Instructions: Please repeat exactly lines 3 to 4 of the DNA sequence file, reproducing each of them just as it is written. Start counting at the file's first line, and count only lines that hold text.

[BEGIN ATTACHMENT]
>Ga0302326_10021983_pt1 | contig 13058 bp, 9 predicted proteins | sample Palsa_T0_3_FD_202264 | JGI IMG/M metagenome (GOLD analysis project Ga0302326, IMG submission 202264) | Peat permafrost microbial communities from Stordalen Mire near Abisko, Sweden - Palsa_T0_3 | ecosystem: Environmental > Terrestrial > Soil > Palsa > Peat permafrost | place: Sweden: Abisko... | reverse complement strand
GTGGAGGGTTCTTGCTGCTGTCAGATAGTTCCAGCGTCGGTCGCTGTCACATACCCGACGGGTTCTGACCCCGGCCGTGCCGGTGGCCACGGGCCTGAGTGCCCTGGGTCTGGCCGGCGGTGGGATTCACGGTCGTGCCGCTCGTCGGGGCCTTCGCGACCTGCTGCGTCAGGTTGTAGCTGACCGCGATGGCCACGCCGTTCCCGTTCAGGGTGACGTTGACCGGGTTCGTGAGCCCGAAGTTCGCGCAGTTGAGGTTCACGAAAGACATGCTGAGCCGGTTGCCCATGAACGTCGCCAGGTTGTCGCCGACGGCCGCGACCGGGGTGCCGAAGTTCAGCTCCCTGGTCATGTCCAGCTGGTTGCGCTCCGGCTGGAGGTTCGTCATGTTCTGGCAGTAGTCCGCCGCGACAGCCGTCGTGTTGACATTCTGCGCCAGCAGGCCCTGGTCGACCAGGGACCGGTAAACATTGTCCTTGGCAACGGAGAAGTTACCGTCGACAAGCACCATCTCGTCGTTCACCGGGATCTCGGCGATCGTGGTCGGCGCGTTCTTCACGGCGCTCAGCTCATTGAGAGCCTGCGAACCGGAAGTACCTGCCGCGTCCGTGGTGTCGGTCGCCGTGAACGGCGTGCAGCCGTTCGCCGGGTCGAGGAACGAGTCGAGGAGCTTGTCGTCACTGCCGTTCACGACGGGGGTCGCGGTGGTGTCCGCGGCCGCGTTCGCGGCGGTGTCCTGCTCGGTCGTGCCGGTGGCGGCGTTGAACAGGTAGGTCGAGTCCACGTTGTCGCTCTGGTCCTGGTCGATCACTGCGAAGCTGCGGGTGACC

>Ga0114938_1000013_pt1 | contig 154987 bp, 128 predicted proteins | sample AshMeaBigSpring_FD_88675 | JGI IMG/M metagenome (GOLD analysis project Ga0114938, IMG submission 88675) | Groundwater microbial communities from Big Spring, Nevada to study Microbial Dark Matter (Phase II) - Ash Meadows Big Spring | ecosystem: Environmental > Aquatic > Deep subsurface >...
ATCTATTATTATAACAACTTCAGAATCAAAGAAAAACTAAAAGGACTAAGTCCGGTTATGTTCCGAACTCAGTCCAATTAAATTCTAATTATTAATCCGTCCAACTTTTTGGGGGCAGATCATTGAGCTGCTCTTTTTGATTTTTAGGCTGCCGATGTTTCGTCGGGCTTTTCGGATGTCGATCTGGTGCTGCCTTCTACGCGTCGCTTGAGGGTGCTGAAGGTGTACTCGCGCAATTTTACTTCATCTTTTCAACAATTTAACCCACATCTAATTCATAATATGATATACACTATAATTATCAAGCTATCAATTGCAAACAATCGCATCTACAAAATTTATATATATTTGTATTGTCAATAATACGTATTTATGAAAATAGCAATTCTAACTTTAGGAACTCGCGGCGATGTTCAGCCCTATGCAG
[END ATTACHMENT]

>Ga0114938_1000013_pt1 | contig 154987 bp, 128 predicted proteins | sample AshMeaBigSpring_FD_88675 | JGI IMG/M metagenome (GOLD analysis project Ga0114938, IMG submission 88675) | Groundwater microbial communities from Big Spring, Nevada to study Microbial Dark Matter (Phase II) - Ash Meadows Big Spring | ecosystem: Environmental > Aquatic > Deep subsurface >...
ATCTATTATTATAACAACTTCAGAATCAAAGAAAAACTAAAAGGACTAAGTCCGGTTATGTTCCGAACTCAGTCCAATTAAATTCTAATTATTAATCCGTCCAACTTTTTGGGGGCAGATCATTGAGCTGCTCTTTTTGATTTTTAGGCTGCCGATGTTTCGTCGGGCTTTTCGGATGTCGATCTGGTGCTGCCTTCTACGCGTCGCTTGAGGGTGCTGAAGGTGTACTCGCGCAATTTTACTTCATCTTTTCAACAATTTAACCCACATCTAATTCATAATATGATATACACTATAATTATCAAGCTATCAATTGCAAACAATCGCATCTACAAAATTTATATATATTTGTATTGTCAATAATACGTATTTATGAAAATAGCAATTCTAACTTTAGGAACTCGCGGCGATGTTCAGCCCTATGCAG